But I wouldn't be shocked if he moves back to third base. And he may be a below-average catcher in the bigs. That said, you can't teach someone to throw as well as he does. His arm is definitely above-average. He's pretty coordinated, too. So all-in-all, Santana has a solid chance of becoming an average defensive catcher -- he is still new to the position.

While there isn't much info out there about Montero's defensive value, it will almost certainly be less than Santana's. And it could be a lot less if he has to move to first base or designated hitter. He has stolen two bases over the last two years. That's probably a sign that he doesn't have enough speed to be an above-average corner outfielder. I'm not sure if he could pull off third base either.


If we ranked Montero among first base prospects, he would have been our no. 1. But will he hit enough to make up the large gap in defensive value from catcher to first base?

For starters, the age difference between Montero and Santana is significant -- over 3.5 years.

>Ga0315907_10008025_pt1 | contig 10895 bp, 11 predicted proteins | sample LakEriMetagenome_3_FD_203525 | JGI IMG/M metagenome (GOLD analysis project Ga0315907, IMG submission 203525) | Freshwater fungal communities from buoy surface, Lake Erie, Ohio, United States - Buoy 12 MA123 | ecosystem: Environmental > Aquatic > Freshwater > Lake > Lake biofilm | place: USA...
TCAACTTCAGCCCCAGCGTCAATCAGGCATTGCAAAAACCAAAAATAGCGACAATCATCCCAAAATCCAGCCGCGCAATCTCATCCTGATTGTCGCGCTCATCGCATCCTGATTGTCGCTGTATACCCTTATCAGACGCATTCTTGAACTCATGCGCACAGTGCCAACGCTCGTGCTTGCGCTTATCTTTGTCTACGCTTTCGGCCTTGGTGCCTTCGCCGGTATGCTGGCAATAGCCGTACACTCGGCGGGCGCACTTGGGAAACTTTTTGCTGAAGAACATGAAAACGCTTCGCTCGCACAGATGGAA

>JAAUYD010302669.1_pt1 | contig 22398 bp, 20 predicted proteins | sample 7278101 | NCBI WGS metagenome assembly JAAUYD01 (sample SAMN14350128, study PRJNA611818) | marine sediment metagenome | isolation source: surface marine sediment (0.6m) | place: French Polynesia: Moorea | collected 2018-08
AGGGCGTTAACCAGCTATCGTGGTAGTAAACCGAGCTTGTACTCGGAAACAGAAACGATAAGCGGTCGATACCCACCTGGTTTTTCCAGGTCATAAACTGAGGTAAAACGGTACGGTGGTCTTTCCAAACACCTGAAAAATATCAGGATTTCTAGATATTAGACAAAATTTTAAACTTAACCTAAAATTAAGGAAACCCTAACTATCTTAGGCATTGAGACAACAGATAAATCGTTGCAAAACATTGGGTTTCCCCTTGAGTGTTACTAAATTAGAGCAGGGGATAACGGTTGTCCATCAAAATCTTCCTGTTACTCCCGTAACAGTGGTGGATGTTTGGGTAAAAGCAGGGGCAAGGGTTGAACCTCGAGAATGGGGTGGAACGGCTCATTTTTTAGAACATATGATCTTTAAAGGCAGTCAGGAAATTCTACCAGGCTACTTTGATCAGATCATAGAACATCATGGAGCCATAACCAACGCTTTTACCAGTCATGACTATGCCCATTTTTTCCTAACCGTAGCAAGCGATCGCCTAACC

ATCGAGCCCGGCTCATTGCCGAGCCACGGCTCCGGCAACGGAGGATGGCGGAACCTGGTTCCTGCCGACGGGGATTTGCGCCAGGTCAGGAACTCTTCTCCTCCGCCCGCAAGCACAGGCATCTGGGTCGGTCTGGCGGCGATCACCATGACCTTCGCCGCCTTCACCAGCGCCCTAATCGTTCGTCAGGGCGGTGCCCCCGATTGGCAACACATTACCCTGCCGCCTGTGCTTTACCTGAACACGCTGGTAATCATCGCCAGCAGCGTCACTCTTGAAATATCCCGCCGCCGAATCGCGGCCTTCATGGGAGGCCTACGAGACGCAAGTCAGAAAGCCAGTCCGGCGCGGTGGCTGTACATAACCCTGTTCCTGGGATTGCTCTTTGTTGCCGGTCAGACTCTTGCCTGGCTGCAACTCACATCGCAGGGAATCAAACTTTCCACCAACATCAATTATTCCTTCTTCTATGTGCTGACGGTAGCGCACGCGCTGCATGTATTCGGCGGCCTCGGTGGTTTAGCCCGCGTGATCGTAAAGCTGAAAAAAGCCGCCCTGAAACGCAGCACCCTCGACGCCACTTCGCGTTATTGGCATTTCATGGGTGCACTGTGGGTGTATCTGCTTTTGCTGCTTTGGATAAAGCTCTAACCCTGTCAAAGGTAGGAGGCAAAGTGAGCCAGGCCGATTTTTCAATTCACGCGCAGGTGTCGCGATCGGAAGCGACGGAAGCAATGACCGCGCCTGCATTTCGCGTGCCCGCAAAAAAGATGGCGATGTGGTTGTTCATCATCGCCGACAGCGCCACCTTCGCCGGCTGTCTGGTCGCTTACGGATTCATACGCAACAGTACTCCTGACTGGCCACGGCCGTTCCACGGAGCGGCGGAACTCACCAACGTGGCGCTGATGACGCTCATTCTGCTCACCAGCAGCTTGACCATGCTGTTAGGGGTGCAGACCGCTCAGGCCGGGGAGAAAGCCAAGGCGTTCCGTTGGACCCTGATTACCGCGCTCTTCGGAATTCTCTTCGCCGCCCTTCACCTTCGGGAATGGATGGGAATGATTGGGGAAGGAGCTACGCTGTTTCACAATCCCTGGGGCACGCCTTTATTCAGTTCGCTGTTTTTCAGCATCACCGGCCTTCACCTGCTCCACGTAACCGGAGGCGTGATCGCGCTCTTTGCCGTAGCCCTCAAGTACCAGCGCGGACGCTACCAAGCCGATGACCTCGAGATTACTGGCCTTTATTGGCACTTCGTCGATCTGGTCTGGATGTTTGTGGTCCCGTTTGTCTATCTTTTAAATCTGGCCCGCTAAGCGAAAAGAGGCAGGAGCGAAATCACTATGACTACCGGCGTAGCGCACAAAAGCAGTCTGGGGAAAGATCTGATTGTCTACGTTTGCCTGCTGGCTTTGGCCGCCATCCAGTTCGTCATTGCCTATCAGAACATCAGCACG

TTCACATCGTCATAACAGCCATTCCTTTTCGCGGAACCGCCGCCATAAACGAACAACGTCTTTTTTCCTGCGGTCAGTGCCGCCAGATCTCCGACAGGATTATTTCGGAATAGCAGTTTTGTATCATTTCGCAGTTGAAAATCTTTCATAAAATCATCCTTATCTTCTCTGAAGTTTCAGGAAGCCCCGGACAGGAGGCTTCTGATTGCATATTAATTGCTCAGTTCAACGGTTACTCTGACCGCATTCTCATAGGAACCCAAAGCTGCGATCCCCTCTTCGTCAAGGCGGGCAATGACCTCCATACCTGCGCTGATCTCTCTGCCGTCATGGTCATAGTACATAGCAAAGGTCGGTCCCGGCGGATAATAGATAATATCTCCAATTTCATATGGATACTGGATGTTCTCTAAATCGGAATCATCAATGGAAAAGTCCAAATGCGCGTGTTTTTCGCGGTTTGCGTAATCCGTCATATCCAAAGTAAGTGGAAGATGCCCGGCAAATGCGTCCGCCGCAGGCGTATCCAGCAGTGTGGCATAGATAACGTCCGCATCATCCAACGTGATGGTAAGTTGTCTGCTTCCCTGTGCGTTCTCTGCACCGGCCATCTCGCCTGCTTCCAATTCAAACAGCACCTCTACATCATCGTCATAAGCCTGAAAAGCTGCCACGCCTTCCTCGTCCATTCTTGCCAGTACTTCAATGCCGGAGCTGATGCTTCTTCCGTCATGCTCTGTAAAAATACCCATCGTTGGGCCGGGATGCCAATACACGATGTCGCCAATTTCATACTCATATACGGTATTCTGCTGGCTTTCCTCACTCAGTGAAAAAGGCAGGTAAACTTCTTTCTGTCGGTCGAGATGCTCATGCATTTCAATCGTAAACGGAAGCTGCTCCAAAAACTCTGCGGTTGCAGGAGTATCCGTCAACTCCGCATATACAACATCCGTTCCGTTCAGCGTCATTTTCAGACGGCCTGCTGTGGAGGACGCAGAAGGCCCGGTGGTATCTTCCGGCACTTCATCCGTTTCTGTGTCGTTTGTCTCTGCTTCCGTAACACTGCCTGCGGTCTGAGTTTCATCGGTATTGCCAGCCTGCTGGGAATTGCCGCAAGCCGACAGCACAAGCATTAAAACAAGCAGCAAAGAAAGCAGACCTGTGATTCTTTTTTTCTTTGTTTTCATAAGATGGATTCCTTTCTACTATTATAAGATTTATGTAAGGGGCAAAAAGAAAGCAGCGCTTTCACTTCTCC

Santana is a good contact hitter -- he has struggled with good inside fastballs -- but Montero is better. And while Santana has the patience advantage by a landslide, I see a lot more power projection in Montero. The four swings below provide a nice preview:

Note how quickly and easily the bat gets through the zone. And then how the ball explodes off of it. Effortless power.

Both Santana and Montero hit the ball in the air regularly -- lots of LD and fly balls from each. So they're both going to have high extra-base-hit totals. If you like to take the countable stats route, remember to keep in mind that Montero only had 378 plate appearances in 2009.

The offensive side of things comes down to if Montero can make up for his lack of patience through his power and contact skills.

Montero was 1.17 deviations better than the average Eastern League strikeout rate (0.99 better in the FSL). Santana was 0.47 deviations better than the Eastern League average. Given their age difference, I believe Montero is a MUCH better contact hitter than Santana.